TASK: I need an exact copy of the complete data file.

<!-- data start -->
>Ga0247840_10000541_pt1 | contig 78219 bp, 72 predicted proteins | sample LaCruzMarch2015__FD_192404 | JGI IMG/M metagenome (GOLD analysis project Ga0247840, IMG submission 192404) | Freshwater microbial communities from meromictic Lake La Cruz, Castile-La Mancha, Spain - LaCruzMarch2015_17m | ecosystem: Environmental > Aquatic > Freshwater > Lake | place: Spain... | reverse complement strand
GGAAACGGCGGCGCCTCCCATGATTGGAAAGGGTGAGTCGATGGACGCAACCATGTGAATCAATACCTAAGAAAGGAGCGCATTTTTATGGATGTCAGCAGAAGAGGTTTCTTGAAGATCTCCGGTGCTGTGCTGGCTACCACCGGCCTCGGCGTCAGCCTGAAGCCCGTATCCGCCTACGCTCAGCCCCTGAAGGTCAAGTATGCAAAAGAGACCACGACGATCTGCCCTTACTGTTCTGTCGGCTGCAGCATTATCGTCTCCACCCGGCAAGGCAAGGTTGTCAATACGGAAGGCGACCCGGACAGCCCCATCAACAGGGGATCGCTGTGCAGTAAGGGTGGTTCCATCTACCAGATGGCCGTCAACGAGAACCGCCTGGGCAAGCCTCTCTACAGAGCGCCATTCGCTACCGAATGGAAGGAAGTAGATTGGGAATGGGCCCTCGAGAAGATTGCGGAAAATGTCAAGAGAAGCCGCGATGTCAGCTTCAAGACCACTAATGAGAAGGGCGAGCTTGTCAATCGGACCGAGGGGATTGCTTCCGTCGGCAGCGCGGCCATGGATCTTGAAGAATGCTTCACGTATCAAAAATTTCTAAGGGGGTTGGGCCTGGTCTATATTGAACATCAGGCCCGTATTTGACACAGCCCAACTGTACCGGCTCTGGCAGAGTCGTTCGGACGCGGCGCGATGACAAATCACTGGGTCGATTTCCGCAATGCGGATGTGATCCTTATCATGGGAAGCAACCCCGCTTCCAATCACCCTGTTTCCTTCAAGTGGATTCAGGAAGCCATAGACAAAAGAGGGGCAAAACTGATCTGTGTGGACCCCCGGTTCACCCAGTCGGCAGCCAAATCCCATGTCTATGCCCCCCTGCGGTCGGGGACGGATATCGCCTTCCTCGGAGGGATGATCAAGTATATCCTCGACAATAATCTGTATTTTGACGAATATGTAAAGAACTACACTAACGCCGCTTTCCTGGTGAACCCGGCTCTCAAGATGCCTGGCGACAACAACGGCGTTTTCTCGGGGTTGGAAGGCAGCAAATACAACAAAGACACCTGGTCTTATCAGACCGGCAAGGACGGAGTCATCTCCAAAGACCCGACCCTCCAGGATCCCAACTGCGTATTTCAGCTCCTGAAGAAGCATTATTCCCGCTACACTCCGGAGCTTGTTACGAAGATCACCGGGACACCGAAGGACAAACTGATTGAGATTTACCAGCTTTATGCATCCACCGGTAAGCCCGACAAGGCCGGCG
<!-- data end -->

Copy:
>Ga0247840_10000541_pt1 | contig 78219 bp, 72 predicted proteins | sample LaCruzMarch2015__FD_192404 | JGI IMG/M metagenome (GOLD analysis project Ga0247840, IMG submission 192404) | Freshwater microbial communities from meromictic Lake La Cruz, Castile-La Mancha, Spain - LaCruzMarch2015_17m | ecosystem: Environmental > Aquatic > Freshwater > Lake | place: Spain... | reverse complement strand
GGAAACGGCGGCGCCTCCCATGATTGGAAAGGGTGAGTCGATGGACGCAACCATGTGAATCAATACCTAAGAAAGGAGCGCATTTTTATGGATGTCAGCAGAAGAGGTTTCTTGAAGATCTCCGGTGCTGTGCTGGCTACCACCGGCCTCGGCGTCAGCCTGAAGCCCGTATCCGCCTACGCTCAGCCCCTGAAGGTCAAGTATGCAAAAGAGACCACGACGATCTGCCCTTACTGTTCTGTCGGCTGCAGCATTATCGTCTCCACCCGGCAAGGCAAGGTTGTCAATACGGAAGGCGACCCGGACAGCCCCATCAACAGGGGATCGCTGTGCAGTAAGGGTGGTTCCATCTACCAGATGGCCGTCAACGAGAACCGCCTGGGCAAGCCTCTCTACAGAGCGCCATTCGCTACCGAATGGAAGGAAGTAGATTGGGAATGGGCCCTCGAGAAGATTGCGGAAAATGTCAAGAGAAGCCGCGATGTCAGCTTCAAGACCACTAATGAGAAGGGCGAGCTTGTCAATCGGACCGAGGGGATTGCTTCCGTCGGCAGCGCGGCCATGGATCTTGAAGAATGCTTCACGTATCAAAAATTTCTAAGGGGGTTGGGCCTGGTCTATATTGAACATCAGGCCCGTATTTGACACAGCCCAACTGTACCGGCTCTGGCAGAGTCGTTCGGACGCGGCGCGATGACAAATCACTGGGTCGATTTCCGCAATGCGGATGTGATCCTTATCATGGGAAGCAACCCCGCTTCCAATCACCCTGTTTCCTTCAAGTGGATTCAGGAAGCCATAGACAAAAGAGGGGCAAAACTGATCTGTGTGGACCCCCGGTTCACCCAGTCGGCAGCCAAATCCCATGTCTATGCCCCCCTGCGGTCGGGGACGGATATCGCCTTCCTCGGAGGGATGATCAAGTATATCCTCGACAATAATCTGTATTTTGACGAATATGTAAAGAACTACACTAACGCCGCTTTCCTGGTGAACCCGGCTCTCAAGATGCCTGGCGACAACAACGGCGTTTTCTCGGGGTTGGAAGGCAGCAAATACAACAAAGACACCTGGTCTTATCAGACCGGCAAGGACGGAGTCATCTCCAAAGACCCGACCCTCCAGGATCCCAACTGCGTATTTCAGCTCCTGAAGAAGCATTATTCCCGCTACACTCCGGAGCTTGTTACGAAGATCACCGGGACACCGAAGGACAAACTGATTGAGATTTACCAGCTTTATGCATCCACCGGTAAGCCCGACAAGGCCGGCG